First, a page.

Financial services companies that are structured as privately-owned partnerships have significantly fewer women in leadership positions than their publicly-listed rivals, new research shows.
Fewer than one-sixth (15.1 percent) of partners in privately-owned finance firms are women, according to research from the employment law firm Fox & Partners.
By comparison, women account for 43 percent of people sitting on the boards of the UK’s top listed banks, asset managers, fintech companies and insurance firms, recent EY research shows.
Catriona Watt, a partner at Fox & Partners, said the growing division comes as listed firms have faced pressure from investors to increase diversity, while privately owned firms have not.
Britain’s partnerships have made shockingly little progress in promoting women over the past five years, despite long-standing sector-wide diversity drives.
The proportion of female partners in the UK’s privately-owned hedge funds and private equity funds has increased from just 14.7 per cent in 2019/20 to 14.8 per cent in 2020/21 and 15.1 per cent in 2021/22, according to data from the Financial Conduct Authority obtained by Fox & Partners by way of a Freedom of Information request.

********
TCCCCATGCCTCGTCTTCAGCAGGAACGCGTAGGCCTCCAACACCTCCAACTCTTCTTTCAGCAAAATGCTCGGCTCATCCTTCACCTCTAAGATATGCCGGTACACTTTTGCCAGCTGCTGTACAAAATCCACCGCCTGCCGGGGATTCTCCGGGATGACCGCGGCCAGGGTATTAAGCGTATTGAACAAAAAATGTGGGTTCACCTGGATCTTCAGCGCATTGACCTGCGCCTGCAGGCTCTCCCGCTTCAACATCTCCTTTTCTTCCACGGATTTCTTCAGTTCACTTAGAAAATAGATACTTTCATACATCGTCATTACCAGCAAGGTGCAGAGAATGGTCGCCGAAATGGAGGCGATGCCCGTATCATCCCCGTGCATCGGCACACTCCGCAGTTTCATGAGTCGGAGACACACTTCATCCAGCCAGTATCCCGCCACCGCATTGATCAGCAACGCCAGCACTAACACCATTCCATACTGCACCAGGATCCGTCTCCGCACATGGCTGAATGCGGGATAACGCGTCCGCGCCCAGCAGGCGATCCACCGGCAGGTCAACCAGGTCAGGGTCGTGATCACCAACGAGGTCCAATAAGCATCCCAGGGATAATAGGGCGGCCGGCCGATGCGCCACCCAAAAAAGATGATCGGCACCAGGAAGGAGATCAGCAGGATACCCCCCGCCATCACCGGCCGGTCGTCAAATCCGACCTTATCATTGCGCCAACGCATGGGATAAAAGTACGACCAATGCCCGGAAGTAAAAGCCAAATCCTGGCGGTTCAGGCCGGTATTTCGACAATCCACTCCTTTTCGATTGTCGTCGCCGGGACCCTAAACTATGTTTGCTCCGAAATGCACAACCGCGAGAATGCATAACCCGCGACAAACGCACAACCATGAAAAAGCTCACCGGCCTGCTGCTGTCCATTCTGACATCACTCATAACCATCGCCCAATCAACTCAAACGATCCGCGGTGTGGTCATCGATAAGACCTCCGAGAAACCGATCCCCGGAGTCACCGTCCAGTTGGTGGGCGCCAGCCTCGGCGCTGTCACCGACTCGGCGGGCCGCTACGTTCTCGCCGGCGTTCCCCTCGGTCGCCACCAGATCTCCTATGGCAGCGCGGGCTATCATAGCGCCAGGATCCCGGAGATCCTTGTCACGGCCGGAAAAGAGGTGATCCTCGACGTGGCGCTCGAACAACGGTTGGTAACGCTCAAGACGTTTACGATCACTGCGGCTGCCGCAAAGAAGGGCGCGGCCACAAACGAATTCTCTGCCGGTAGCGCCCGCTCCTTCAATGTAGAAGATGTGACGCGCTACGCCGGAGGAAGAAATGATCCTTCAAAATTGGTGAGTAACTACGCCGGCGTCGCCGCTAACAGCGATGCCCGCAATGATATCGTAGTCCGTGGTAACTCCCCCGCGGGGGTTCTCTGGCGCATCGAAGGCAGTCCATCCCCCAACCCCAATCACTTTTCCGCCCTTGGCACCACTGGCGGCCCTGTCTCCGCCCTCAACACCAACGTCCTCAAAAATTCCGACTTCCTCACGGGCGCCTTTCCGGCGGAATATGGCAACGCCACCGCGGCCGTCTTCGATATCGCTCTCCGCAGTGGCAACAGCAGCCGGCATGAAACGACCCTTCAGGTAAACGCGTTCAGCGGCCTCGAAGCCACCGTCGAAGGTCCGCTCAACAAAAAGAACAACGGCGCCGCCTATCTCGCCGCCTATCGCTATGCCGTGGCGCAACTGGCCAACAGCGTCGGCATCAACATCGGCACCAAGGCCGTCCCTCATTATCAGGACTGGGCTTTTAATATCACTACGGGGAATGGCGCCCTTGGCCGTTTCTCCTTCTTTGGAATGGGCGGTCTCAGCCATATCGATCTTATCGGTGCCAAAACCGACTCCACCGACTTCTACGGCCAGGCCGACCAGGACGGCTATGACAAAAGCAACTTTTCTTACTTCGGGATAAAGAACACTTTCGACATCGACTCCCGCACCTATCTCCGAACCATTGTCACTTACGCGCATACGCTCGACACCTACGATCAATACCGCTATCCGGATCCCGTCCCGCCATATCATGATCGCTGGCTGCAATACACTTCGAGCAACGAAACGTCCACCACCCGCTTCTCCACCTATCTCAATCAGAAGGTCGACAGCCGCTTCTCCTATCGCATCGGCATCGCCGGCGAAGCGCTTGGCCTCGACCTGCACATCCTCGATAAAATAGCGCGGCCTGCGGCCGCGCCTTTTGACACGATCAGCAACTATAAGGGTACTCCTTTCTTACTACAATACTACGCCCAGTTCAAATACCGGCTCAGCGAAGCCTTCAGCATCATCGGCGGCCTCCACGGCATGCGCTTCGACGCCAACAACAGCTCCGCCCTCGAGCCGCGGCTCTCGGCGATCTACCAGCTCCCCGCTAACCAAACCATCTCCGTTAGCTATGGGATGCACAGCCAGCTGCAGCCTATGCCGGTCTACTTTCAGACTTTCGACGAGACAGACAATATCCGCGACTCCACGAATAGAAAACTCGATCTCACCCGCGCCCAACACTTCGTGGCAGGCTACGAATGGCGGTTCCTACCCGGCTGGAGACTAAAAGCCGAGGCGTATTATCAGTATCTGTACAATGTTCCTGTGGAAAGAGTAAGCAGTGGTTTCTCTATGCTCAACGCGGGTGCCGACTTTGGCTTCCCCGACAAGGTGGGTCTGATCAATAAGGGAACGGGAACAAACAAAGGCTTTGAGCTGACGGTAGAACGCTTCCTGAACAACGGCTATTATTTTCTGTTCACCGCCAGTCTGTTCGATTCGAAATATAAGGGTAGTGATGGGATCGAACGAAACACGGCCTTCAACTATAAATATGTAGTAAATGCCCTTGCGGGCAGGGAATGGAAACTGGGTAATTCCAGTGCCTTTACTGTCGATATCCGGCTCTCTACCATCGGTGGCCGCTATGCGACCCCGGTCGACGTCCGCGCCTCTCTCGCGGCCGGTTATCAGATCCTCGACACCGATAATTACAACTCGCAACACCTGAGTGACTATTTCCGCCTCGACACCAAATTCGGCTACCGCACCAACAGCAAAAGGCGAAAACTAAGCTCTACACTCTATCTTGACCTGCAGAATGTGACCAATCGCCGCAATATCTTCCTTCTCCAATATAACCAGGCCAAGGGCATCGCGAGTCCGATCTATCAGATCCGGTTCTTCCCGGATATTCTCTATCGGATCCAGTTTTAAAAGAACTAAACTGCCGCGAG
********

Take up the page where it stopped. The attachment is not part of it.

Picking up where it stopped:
The UK’s publicly listed financiers by comparison have made significant progress in boosting gender diversity, according to research from EY, which shows 56 percent of financial sector board appointments over the past two years were women.
Watts warned the lack of diversity in financial sector partnerships risks creating a vicious cycle within companies.
“Poor diversity at the boardroom level can be a vicious cycle,” Watts said. “Women may be less motivated to join a new firm if it doesn’t already have senior female leaders in place.”
“This highlights the importance of cultivating and supporting existing female employees so that they can become the next generation of leaders and also put in place measures to attract women to the sector in the first place,” Watts added.
She argued that companies must begin to tackle underlying issues within their workplaces and ensure women are supported in progressing to leadership positions.